In the era of social media, it’s heard to deny the sensation of FOMO. Fear of missing out, for those who don’t know, is the overwhelming feeling of anxiety that something interesting is happening somewhere and you’re not there to witness it. For someone who’s so heavily involved in hip-hop culture, I experience this feeling quite often while scrolling through Twitter. Every time I see pictures or video of a performance, a recording session, a pop-up shop or a music video shoot, I hear myself say, “Damn, I wish I was there!” This happens more and more thanks to the growth of artist-sponsored radio programs on streaming services.
While the actual radio continues its decline in the face of streaming, it’s ironic that those very same streaming services, Apple Music being the most prominent, have come to feature “radio stations” of their very own. Beats 1 Radio has seen a steady rise in popularity, based heavily on the fact that influential artists are gaining more traction with their own coordinated radio programs. OVO Radio has had fans on their toes since it’s premier, playing exclusive content from Drake, PARTYNEXTDOOR, and more. Since then, Travis Scott (.wav Radio), Run the Jewels (WRTJ Radio), DJ Khaled (We the Best Radio), Major Lazer (Lazer Sound) and Future (FBG Radio) have stamped their sound into the world of streaming radio. The most recent has been the surprise addition of Frank Ocean‘s blonded RADIO.
The more these programs pop up, the more I feel as though I’m missing out on cultural experiences. Exasperated by the never-ending hope for new music on such programs, my FOMO has reached new heights. Scrolling through Twitter and seeing that, oh, so-and-so just released a song on so-and-so’s program, or hey, this new project is getting it’s premier on this or that program, leads to me feeling left out of such a seemingly important event. Of course, we all have the opportunity to take in music at our own pace whenever we have the time and patience to do so, but there’s nothing quite like being in the live moment, experiencing it at the same time as millions across the world and witnessing first-hand reactions on social media.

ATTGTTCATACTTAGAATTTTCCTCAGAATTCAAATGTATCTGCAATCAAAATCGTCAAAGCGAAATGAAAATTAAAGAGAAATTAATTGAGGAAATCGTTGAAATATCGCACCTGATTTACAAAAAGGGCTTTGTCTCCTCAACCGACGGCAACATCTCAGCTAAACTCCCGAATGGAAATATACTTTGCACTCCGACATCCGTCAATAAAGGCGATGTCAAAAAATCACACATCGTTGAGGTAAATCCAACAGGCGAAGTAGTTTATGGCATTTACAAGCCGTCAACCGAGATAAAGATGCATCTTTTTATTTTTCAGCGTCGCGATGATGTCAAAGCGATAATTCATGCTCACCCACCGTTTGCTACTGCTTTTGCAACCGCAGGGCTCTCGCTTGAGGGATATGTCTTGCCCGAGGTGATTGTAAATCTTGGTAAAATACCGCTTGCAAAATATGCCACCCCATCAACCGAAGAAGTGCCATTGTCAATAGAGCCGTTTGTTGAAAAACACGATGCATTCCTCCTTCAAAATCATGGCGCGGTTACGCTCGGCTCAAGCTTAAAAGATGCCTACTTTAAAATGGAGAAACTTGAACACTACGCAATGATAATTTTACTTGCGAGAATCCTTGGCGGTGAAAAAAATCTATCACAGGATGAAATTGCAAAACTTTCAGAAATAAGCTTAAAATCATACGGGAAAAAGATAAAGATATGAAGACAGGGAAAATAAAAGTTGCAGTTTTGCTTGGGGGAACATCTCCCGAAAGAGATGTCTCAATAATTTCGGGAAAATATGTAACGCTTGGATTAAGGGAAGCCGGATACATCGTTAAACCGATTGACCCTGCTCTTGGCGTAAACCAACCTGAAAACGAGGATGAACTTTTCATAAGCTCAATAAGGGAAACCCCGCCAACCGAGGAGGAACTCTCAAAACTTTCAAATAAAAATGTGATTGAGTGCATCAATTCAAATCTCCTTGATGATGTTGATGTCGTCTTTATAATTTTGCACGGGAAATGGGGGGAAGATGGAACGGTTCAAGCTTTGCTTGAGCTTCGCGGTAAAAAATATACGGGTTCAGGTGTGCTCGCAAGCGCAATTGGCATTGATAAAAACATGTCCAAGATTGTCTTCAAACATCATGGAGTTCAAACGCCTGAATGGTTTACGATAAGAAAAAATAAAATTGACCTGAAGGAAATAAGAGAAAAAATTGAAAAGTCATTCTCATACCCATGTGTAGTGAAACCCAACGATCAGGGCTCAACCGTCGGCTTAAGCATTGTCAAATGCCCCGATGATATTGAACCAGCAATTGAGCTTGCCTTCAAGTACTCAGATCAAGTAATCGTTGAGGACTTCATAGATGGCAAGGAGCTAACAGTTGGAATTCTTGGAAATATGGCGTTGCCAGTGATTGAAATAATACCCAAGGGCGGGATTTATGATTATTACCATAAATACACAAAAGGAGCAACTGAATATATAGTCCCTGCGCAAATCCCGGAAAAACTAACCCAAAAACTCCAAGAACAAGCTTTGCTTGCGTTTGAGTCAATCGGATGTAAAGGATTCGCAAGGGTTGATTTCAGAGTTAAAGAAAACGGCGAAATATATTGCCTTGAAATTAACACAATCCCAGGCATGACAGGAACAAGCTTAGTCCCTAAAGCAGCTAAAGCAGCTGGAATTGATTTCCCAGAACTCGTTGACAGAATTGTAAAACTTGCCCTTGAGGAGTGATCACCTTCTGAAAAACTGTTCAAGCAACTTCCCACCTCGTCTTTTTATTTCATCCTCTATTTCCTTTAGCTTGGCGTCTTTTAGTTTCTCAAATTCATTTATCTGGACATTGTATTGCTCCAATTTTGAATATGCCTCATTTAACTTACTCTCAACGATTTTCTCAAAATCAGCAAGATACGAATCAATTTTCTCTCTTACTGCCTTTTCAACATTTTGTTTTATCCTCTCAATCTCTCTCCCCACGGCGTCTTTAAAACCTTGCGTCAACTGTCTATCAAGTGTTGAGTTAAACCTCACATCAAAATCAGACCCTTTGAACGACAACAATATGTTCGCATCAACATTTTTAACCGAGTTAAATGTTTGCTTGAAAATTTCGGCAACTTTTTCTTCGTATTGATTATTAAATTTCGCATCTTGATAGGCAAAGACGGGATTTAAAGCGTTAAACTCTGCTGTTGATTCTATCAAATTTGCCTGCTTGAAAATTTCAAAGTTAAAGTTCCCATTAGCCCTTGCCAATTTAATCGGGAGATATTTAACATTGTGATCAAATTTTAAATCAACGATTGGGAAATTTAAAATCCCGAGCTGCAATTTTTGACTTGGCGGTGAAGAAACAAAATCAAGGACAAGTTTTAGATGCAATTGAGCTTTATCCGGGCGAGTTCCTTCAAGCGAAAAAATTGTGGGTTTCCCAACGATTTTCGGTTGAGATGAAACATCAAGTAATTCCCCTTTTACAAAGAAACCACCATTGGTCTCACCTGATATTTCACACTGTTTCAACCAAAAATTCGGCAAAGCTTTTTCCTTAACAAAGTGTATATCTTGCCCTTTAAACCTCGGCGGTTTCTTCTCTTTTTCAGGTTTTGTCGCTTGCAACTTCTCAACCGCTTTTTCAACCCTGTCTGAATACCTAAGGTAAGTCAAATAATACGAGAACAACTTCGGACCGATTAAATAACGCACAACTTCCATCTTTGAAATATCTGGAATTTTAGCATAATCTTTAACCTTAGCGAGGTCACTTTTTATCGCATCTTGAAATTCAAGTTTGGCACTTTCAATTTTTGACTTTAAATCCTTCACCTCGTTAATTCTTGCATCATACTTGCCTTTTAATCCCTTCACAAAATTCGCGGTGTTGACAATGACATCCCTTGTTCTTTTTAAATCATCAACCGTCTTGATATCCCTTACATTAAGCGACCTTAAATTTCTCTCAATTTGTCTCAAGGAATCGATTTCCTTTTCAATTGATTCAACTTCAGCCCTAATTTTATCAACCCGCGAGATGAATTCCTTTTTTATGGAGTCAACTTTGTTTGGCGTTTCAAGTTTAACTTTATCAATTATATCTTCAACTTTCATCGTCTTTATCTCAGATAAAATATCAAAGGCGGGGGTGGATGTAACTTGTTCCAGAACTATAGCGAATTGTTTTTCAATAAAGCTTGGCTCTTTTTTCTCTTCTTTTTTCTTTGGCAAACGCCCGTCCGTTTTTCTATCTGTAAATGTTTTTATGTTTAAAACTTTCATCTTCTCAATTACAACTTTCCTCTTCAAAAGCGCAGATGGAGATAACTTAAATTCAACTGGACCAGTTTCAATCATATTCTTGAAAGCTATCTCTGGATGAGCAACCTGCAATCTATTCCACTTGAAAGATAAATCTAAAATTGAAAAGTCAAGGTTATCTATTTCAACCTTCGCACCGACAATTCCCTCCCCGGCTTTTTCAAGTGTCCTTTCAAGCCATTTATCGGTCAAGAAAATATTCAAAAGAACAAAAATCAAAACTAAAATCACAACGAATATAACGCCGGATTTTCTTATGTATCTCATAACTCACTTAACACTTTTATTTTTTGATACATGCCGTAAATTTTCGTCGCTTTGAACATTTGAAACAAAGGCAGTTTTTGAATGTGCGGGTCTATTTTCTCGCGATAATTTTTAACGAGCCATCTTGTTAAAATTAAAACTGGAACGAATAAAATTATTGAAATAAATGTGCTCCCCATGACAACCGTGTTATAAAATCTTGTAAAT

To me it feels like a marketing ploy by Apple. “Let’s have artists present these shows and fans will listen based solely on the hope that they’ll play something new”. And of course that doesn’t always happen. Every time I do have the chance to listen to an artist’s radio show, a little piece of me cringes when they play a previously released or unrelated track, realizing that they’ve got me hooked. On the other hand, it does give us a look at the type of music that these artists listen to and from whom they draw influence. This was especially the case with Frank’s show, which played everything from Prince to Aphex Twin to the Pixies and Kodak Black.
Being the major Frank fan that I am, waking up to the realization that I missed the premiere of his Beats 1 Radio show stung. It felt as though my biological need for sleep had imparted on my duty to him as a fan, and I had let him down. This was a similar feeling I had when I fell asleep watching the first few minutes of his stair-building video, waking up and praying I didn’t miss anything important.
The same goes for pop-up shops. It sucks that such great fan experiences are only able to be in larger cities, while those fans who can’t make it can only wish they’d been able to enjoy the treat. Along with pop-up shops, radio programs seem to only bless fans who are willing to sarifice so much of their time, while the rest are left hanging with major FOMO. But maybe that’s the point. Through social media, artists are constantly vying for every second of our attention, so why not reward those who are paying attention the most?
I just wish that sometimes, it didn’t make me feel so left out.